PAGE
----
International Network of Reform Movements
For the past nine months or so I have been part of an international network of reform movements, lay and clerical. We had a gathering last October in Bregenz, Austria, and since then a group of seven of us take part in regular skype conferences. In April of next year the next gathering will take place here in Ireland. Currently we have members from the United States, Austria, Germany, Switzerland, Australia and Ireland. We hope to expand the group further.
One of the issues we are focusing on now is the question of what are the fundamental rights of catholic people in the Church, how these rights are being violated, and how people can be made more aware of their rights. This discussion is focusing in particular on five issues:
1. The appointment of bishops. How does the process work; who is being consulted; who makes the decisions; what criteria are used in making these decisions. Is there a better way of doing this.
2. The problem of ‘authority vetos’ within the Church. This works at all levels. The pope can veto the opinions of bishops; bishops can veto the opinions of priests; priests can veto the opinions of parish councils. How can this be replaced by a system of consensus decision-making? A start would be for priests to agree that all decisions made by the parish council would, in so far as is possible, be by consensus.
3. Closure of parishes is a major issue in other parts of the world, particularly in the United States and Europe. The decision to close parishes is usually made by the Episcopal authorities without any consultation with the local community. This is the wrong way to deal with this situation. Organisations like FutureChurch (U.S.) have modelled better ways of working, which they have outlined in their website. This is beginning to be a problem in Ireland, and will be a major one in a few years time.
4. Related to the above: the right of each believing community to the Eucharist. This raises all the issues about ministry that we are familiar with.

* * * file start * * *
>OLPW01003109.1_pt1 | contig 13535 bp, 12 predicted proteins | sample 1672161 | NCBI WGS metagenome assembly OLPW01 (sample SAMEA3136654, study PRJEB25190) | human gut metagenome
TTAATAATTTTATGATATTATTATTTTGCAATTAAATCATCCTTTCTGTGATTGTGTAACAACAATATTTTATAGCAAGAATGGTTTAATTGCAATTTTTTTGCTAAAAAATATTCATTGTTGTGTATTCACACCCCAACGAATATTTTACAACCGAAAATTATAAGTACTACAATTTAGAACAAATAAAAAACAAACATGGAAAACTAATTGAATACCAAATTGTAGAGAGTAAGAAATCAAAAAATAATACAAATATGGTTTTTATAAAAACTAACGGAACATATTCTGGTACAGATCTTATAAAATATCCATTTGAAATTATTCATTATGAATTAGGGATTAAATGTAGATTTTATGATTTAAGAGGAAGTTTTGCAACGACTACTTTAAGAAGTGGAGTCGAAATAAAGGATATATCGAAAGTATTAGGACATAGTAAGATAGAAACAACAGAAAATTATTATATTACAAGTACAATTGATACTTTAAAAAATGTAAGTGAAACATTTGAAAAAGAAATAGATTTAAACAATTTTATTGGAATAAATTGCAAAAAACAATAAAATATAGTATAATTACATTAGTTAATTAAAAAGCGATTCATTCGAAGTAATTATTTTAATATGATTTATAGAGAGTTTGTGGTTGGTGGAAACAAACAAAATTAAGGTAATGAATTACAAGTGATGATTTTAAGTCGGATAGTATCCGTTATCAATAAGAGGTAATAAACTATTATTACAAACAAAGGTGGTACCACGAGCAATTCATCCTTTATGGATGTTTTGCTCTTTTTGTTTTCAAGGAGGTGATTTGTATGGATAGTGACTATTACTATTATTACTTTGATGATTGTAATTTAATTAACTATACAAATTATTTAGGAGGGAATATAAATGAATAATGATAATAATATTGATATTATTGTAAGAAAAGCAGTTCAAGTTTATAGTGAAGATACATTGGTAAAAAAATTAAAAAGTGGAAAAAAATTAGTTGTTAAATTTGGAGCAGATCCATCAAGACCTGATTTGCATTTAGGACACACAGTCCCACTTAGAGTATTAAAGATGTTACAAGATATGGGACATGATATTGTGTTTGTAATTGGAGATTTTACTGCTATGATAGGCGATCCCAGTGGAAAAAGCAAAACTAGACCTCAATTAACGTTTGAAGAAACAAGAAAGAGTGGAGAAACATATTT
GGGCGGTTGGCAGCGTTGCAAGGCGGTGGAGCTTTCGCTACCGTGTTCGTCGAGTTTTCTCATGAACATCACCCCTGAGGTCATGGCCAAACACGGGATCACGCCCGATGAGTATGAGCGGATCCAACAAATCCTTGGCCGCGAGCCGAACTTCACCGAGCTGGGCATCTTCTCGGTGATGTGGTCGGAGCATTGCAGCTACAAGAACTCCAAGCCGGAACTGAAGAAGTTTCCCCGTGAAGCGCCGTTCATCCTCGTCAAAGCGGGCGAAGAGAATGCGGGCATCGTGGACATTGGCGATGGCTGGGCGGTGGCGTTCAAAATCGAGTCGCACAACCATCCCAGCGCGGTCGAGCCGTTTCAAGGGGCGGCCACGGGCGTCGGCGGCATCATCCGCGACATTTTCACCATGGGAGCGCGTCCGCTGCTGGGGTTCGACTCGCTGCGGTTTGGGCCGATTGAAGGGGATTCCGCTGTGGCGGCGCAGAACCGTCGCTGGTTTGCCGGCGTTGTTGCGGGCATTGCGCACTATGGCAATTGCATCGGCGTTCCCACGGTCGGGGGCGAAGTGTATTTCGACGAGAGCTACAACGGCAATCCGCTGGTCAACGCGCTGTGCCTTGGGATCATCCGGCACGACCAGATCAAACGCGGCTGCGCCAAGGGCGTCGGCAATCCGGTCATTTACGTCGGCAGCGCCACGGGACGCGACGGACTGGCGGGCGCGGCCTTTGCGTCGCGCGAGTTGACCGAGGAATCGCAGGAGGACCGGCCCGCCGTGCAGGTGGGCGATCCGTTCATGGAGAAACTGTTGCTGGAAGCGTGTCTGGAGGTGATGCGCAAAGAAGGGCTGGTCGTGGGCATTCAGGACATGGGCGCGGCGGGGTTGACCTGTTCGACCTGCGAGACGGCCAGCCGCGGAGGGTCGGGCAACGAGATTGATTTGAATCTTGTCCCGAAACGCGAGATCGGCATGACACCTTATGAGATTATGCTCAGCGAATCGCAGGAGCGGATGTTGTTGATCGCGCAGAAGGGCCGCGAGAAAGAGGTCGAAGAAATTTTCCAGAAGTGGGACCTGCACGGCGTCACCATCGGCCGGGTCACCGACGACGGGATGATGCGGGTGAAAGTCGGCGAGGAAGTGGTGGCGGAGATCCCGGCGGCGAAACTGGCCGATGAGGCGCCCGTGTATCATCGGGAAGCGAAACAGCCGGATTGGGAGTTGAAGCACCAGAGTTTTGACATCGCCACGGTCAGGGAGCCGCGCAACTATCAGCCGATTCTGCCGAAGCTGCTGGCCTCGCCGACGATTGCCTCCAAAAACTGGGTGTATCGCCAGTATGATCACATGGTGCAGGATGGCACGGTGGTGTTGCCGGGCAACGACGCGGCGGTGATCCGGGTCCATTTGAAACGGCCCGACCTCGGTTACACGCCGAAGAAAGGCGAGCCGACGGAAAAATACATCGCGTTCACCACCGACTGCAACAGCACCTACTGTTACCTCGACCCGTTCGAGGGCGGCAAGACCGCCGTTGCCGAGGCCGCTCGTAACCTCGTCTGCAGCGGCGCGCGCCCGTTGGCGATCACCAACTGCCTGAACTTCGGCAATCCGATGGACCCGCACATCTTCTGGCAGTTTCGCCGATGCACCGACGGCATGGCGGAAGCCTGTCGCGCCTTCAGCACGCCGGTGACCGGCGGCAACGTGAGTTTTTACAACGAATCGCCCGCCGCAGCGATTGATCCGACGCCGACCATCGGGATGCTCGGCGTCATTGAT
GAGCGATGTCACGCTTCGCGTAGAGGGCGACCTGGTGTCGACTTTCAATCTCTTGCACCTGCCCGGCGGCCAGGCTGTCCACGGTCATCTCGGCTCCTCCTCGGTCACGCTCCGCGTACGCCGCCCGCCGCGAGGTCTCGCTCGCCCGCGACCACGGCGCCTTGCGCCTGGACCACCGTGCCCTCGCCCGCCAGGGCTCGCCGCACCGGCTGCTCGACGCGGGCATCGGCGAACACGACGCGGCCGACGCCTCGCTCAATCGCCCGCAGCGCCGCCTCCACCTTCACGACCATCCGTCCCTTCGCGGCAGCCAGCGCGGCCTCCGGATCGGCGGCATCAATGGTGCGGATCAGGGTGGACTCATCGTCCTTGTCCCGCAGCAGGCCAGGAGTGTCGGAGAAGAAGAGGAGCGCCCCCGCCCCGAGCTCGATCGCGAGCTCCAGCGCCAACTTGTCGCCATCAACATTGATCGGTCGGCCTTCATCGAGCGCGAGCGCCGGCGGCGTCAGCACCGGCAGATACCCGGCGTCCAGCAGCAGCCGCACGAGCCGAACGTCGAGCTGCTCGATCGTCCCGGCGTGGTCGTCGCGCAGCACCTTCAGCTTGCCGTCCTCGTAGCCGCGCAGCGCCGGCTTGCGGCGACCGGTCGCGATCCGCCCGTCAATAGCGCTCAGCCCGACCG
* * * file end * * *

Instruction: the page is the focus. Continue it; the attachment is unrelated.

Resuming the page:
5. Transparency in decision-making at all levels in the Church; and in particular full and open reporting on all decision that are made.
These we see as being urgent issues to be discussed. Our aim is, rather than just raising the issues, to try to model better ways of operating in these areas, and to provide resources for local communities. The conference we will host here next April will try to come up with clear positions on all these areas.
I so wish that more people, both priests and lay people in the church, thought like you. I have worked in my Parish in different capacities, since it’s foundation , . I have become more and more disillusioned with the lack of transparency and engagement as the years have gone on. I love the Lord and want to be part of the church but I am struggling. If , I as a woman and a lay person, can be of any help to you, I am more than willing.
Yours in Christ, Aideen.
On a visit to the midlands I found on Sunday morning that a statue had been erected outside the local church, near the door, the grim visage of a 17th century bishop whom we are told on the inscription had been a supporter of the Jansenists. The statue was inaugurated, I was told by the combined presence of the bishop and the papal nuncio. This, I suppose is to be an inspiration for present and future generations.
Was the statue of Florence Conry (Conrius), Archbishop of Tuam, who was a friend of Jansenius and highly regarded by Pascal? I would think it a good idea to celebrate him. http://www.newadvent.org/cathen/04261c.htm
Statue : I don’t know the person’s name, someone pulled out of the history archives. It’s a grim frowning visage. From what I can gather the Jansenists or the Calvinists with their grim outlook and seeing sin in everything is not an inspiration. I believe in the end the Jansenists were repudiated by the authorities in the church.
The French Jansenists were persecuted by State and Church. Some Jansenist ideas were condemned by the popes, notable in the bull Cum Occasione 1643 that controversially condemned five propositions supposed to be found in Jansenius’s massive work, Augustinus, and in the encyclical against Quesnel, Unigenitus, 1715, that insists Christ died for all. Jansenius himself died in the odour of sanctity and was never condemned as a heretic. Blaise Pascal may be gloomy but he remains the most influential religious writer of his time. In short Jansenism is a very difficult movement to judge. The tremendous learning of people like Tillemont and the deep moral and spiritual insight of people like Nicole as well as the sincere piety of the solitaries of Port-Royal (who had a lot of influences on English Anglical piety) puts Jansenism in a very special niche. There is no heresy attributed to the Jansenists that is not equally to be found in the writings of St Augustine.
John Calvin was a very great theologian, too, and not as heavily invested in the gloomy doctrine of double predestination as some of his successors were. Calvin of course rejected the authority of Rome, which the Jansenists did not.
You could ask to what extent the Jansenists influenced the Irish church for the worse, producing the puritanical attitudes that led to the Magdalen laundries and forced adoptions and nest of worms that has still not been fully revealed or understood. Isn’t Catholicism in Ireland still in spiritual corsets for the most part, or do my eyes deceive me? If the Jansenists are not the spiritual fathers of these attitudes then who?